Scholars who have made a special study of the American Indian believe that some of these roaming Early Americans reached what is now known as North Carolina about 10,000 years ago. By that time they were moving in family groups, which thought nothing of following the animals for hundreds of miles in order to find better hunting grounds. During centuries of rambling the Red Men had learned to vary their meat diet by adding wild berries, nuts, and vegetables to their food. They were beginning to enjoy the advantages of a brand new country.

[pages 1 – 4]



As early as 1200 A.D. some of these wandering families had decided to live together and were beginning to settle in small villages. These settlers then built permanent houses, cleared broad fields, and enjoyed community life. Three such settlements have been positively identified as having been located about 300 years ago on the land which is known today as Piedmont North Carolina.

The exact arrival time of these human beings is not known, but records about them have enriched the pages of history. These first-known inhabitants of this area have been recorded as two separate Indian tribes, one called the Saura and the other the Keyauwee. The Saura tribe is known to have settled in two villages, Upper Saura Town and Lower Saura Town in the northern part of North Carolina; and the Keyauwee tribe built its village about 75 miles south of the Saura. The space between these settlements served as one great unfenced pastureland for wild beasts, a large wildlife area for birds and small animals, and rich farmland for village farmers and occasional dwellers outside of the settlements.

Interesting stories have been preserved about the Indian tribes which are the first people known to have lived on the very land we walk on today. Of course the Red Men never fenced themselves in by land lines, but when the White Men took over the New World they divided the country into carefully marked sections. If Indians were known to have spent some time in one of these places, they were included in the history of that area. Therefore, even though no boundary lines were drawn around the Saura and Keyauwee while they lived in Piedmont North Carolina, when Original Guilford County was first created the early records of its territory included the history of these two tribes as its first settlers.

[pages 5 – 6]



The Original County of Guilford was first established over 200 years ago. At that time it was about three times bigger than it is today, and for that reason it is called “Original Guilford” in this story until it was divided into three parts. It was a long stretch of land which ran north to the Virginia State line and south into the heart of Piedmont North Carolina. The county courthouse was located near the center of the large division. Soon the people who lived at the most southern or most northern boundaries of this new country began to complain, because of having to go such long distances to pay their taxes, or to take care of other business matters.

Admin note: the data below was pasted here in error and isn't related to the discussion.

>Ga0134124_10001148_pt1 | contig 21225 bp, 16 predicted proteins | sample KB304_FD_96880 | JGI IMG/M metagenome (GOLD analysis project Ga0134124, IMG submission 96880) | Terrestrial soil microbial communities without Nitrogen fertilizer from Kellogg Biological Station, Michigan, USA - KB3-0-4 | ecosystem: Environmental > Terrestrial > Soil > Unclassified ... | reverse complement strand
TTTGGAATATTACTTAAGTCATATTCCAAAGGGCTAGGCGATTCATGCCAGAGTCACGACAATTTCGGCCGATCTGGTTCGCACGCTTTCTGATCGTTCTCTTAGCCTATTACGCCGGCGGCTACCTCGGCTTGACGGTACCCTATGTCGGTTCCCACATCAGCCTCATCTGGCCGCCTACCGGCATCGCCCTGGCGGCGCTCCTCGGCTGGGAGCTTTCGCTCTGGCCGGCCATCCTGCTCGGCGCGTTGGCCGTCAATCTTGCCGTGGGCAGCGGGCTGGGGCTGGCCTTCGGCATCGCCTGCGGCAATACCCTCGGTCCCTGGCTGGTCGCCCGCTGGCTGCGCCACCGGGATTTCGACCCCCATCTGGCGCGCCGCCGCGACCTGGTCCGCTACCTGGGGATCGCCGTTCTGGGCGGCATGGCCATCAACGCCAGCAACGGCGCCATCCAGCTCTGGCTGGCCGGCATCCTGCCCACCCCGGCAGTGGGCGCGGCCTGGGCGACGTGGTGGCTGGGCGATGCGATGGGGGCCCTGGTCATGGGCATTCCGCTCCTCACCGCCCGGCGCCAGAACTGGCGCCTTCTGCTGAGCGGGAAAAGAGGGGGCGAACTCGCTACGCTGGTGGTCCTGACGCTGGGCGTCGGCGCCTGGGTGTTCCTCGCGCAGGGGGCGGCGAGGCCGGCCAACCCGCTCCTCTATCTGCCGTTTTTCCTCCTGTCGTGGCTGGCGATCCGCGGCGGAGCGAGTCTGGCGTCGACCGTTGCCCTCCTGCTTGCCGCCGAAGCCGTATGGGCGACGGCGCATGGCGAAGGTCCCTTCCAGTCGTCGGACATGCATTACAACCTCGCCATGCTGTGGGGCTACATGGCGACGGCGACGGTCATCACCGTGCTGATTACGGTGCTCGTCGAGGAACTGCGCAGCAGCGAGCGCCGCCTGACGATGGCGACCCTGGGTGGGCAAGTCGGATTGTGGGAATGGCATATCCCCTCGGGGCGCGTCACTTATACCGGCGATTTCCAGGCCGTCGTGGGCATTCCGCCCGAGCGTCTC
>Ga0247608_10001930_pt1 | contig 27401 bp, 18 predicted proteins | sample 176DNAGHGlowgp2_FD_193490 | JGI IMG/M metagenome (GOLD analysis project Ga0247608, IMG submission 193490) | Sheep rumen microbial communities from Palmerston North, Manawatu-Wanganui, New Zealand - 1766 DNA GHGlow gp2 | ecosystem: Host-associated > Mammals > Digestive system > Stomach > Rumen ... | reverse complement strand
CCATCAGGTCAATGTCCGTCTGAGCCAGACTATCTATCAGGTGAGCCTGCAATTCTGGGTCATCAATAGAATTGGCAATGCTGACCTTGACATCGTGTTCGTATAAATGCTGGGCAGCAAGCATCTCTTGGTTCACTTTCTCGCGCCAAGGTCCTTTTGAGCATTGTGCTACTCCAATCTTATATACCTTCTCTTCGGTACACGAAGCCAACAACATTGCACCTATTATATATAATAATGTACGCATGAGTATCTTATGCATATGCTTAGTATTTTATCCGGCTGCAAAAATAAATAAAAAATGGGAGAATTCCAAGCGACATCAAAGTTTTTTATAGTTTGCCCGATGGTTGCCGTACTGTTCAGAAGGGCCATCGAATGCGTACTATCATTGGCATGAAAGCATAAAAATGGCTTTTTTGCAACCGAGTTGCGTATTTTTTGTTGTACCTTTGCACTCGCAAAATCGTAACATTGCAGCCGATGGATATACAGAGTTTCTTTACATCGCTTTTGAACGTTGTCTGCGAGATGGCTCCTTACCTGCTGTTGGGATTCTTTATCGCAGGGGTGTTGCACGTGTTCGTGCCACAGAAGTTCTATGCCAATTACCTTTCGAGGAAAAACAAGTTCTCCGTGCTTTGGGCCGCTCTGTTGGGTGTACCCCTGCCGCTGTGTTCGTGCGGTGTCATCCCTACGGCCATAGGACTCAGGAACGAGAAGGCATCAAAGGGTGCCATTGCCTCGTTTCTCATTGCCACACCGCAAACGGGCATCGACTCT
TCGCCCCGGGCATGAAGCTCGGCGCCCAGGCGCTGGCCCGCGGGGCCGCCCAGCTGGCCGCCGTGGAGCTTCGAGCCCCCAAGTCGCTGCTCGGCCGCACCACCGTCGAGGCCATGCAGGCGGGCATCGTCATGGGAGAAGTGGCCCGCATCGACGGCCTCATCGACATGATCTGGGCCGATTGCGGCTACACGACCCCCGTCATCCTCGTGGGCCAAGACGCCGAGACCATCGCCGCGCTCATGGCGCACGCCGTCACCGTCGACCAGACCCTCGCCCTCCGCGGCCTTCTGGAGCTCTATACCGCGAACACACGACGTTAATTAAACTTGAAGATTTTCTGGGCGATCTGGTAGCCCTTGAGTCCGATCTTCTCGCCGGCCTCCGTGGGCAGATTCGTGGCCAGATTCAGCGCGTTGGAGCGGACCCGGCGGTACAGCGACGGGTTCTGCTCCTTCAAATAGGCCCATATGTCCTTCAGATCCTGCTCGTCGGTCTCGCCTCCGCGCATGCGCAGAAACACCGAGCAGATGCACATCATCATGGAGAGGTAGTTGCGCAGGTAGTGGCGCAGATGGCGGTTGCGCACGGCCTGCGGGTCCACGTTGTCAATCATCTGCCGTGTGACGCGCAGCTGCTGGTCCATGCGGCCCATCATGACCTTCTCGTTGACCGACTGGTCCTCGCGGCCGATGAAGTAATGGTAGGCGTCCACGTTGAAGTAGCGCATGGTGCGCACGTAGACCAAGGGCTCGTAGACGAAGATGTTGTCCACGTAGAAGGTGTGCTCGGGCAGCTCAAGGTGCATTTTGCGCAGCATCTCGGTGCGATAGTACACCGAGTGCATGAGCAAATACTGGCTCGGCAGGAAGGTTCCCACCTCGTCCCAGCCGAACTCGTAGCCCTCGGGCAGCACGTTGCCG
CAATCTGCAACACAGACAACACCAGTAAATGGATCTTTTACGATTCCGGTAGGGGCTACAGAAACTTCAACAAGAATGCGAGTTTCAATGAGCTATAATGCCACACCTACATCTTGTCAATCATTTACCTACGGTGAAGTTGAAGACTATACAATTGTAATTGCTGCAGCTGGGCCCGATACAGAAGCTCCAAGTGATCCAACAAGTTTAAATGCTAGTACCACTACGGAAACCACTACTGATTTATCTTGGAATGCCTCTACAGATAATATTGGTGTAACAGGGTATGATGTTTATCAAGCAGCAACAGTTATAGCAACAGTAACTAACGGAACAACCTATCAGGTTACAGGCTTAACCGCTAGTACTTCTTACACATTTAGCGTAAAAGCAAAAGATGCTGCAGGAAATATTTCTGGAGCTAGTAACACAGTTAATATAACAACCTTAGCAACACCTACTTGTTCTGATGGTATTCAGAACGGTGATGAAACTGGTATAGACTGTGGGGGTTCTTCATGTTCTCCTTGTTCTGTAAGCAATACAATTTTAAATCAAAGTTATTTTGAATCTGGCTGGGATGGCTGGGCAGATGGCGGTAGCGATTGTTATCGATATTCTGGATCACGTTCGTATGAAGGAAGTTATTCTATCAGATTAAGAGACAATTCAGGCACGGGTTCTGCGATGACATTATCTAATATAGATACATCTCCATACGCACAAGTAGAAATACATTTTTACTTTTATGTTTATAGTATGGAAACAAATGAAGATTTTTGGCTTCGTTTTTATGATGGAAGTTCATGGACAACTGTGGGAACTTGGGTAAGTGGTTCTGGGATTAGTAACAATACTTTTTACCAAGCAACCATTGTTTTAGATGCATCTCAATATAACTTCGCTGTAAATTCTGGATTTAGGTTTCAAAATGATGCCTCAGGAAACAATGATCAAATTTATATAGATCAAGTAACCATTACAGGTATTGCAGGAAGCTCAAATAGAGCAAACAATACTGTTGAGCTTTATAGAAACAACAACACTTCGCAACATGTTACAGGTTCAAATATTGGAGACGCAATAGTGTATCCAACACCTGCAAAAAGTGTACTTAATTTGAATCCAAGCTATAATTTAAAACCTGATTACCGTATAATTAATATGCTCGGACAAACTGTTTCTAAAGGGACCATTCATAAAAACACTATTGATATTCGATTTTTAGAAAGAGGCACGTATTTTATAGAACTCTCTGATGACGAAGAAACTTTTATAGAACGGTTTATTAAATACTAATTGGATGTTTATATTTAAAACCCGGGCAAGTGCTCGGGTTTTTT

Indeed, at that time the only ways of travel were by foot, on horseback, or – a little later – by horsedrawn gigs, carriages, or stagecoaches. Therefore, the people living in the southern and northern areas of Original Guilford asked the State General Assembly to divide their long county into three parts, and the request was granted. The three parts were then called Guilford (1771), Randolph (1779), and Rockingham (1785).

As already mentioned, the first-known people of these three counties were the Saura and Keyauwee tribes. That was about the only positive information about them for a while, but later when Indians were more thoroughly observed it was learned that they spoke a Siouan language; that Indians were identified by the language they spoke. Whereas today we describe ourselves as having dual citizenship in North Carolina and the United States, Indians described themselves as belonging to a tribe of a certain linguistic group. According to the United States Department of the Interior, “On the basis of common words or language, there are eight major Indian linguistic groups … within each of these linguistic families, distinct social or cultural similarities were also present.” Both individuals and tribes, which observe Indian customs, are distinguished one from another by the language which their group speaks. When historians wrote that the Saura and Keyauwee spoke a Siouan language, that meant that these were tribes of a great group which later became known as the Sioux.

In early America the Sioux was a large and powerful group. Only the Iroquois and Algonquian were larger. The Sioux was divided into two parts: the Eastern Sioux tribes, which lived in Virginia, North Carolina, and South Carolina; and the other Sioux tribes, which lived in the West.

The Western Sioux became famous in history for their victory over the white intruders and the United States army at the Battle of Little Big Horn (1876). Gold was discovered on the Western Sioux Reservation and prospectors rushed to the area, thus breaking the treaty which had provided the Reservation to the Sioux “forever.” In the hope of keeping their Reservation for themselves, the Sioux, led by Chief Sitting Bull and war leader Crazy Horse, with the aid of the Cheyenne, killed the great Civil War Officer General George A. Custer and his entire force in that famous battle in Montana Territory. The Sioux is listed by the United States Department of the Interior as one of the eight great Indian groups of today.

The Saura Lived in Rockingham